But Muslim scholars continued to adjust the application of these immutable principles, by “explaining and interpreting the eternal truths and applying the eternal laws.”62 It was not an ossified and monolithic system and if the theory was fixed, its application was not. Not all wars against infidels were declared to be holy wars, and resistance to the Franks in 1097–9 was certainly not regarded at the time as a jihad. But during the two centuries that the Franj occupied the Levant, the language of jihad grew louder and more sustained. Like the summons to the Crusade, this call to Muslims served a particular purpose.63 The summons brought together an otherwise disunited community. The new idiom of holy war provided a uniquely powerful rhetorical style. Before that fateful encounter in Palestine, Christendom had been focused upon the notion of the Peace of God, and most of the Islamic world had conveniently abandoned both the traditional rhetoric and its practice of the “lesser jihad.” As an outcome of their struggle in the Levant, both cultures were left with a well-honed ideology of war in a just cause.

When the organized forces of “Crusade” and jihad confronted each other directly on the battlefield, the contrast between them was immediately apparent. Visually speaking, the dominant motif of the Western Christian side overwhelmed all others. The Muslim banners carried many different emblems and texts, mostly the names and qualities of God and other suitable verses from the Qur’an. But on the Christian side the single image of the cross was dominant. From the first contact the defining characteristic of the Crusade was the symbol of the crucified Christ. The “Crusaders” were cruce signati, “signed with the cross.”64 In Arab Muslim eyes, there was something distinctive and disquieting about these Christians, the Franks, who wore the cross and had stormed Jerusalem in 1099.65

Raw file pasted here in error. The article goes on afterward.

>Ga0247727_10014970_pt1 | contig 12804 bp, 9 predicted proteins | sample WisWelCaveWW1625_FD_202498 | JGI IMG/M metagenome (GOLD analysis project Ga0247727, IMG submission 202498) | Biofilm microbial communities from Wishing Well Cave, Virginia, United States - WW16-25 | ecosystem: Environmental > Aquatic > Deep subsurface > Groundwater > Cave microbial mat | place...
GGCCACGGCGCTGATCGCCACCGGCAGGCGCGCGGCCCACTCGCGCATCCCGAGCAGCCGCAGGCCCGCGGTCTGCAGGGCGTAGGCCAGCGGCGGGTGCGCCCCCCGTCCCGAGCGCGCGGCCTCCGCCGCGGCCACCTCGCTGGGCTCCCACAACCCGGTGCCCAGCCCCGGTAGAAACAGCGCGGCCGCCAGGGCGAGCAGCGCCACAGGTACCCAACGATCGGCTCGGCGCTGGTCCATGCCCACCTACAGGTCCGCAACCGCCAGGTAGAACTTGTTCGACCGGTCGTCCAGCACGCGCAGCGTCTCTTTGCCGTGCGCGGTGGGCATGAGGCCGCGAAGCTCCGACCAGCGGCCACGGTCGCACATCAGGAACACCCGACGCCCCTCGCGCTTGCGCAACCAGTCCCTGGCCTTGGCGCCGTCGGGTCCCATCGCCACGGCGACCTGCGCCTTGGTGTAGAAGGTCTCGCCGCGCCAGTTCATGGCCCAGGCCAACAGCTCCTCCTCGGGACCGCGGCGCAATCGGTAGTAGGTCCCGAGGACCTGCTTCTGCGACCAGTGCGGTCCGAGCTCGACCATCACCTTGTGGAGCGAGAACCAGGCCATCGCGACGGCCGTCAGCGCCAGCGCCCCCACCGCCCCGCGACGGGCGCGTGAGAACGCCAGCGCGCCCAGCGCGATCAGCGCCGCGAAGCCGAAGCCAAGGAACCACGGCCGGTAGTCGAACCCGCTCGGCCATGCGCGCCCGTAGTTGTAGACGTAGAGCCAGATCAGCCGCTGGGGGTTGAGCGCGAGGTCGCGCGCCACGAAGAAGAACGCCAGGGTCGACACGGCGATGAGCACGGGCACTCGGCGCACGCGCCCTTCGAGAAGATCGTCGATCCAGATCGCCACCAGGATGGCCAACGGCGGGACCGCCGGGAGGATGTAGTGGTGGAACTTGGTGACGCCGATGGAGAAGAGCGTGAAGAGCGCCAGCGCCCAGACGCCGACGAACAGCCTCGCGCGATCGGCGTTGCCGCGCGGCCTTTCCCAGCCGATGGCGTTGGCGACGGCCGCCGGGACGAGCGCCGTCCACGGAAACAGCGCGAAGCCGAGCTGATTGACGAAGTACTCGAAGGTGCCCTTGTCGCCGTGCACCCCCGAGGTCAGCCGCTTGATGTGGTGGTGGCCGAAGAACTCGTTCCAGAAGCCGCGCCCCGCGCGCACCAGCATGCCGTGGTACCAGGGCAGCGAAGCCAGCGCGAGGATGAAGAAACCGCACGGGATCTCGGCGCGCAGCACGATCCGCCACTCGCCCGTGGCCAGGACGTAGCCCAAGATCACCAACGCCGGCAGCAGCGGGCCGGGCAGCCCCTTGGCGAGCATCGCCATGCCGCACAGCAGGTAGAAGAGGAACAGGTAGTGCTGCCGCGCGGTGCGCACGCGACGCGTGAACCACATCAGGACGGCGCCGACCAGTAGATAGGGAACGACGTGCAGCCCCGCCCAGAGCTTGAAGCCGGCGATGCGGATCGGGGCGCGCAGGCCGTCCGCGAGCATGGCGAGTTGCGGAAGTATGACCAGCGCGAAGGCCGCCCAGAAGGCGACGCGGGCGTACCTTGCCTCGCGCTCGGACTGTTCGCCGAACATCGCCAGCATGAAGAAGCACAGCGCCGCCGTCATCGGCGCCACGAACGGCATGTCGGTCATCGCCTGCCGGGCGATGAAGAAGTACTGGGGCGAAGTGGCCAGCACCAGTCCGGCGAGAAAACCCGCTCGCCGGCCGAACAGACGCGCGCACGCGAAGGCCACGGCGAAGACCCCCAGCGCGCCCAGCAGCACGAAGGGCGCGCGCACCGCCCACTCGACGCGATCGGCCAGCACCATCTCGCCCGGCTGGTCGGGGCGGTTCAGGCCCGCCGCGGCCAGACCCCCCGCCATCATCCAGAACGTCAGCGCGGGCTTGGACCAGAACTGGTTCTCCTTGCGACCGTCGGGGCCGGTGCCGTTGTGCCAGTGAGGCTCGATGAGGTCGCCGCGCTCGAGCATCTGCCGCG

The cross wearers violated all the acceptable standards of society in ways unthinkable to the local Christians and even the Byzantines. The twelfth-century Muslim warrior Usāmah ibn Munqidh recounted the corrupting impropriety of the Crusaders’ behavior in the Holy Land. They were “without any vestige of a sense of honour and jealousy.” He told a story of a bath keeper whose establishment was frequented by the Franks.

One day a Frankish knight came in. They do not follow our custom of wearing a cloth around their waist while they are at the baths, and this fellow put out his hand, snatched off my loin cloth and threw it away. He saw at once that I had just recently shaved my pubic hair. “Salim!” he exclaimed. I came towards him and he pointed to that part of me. “Salim! It’s magnificent! You shall certainly do the same for me!” And he lay down flat on his back. His hair there was as long as his beard.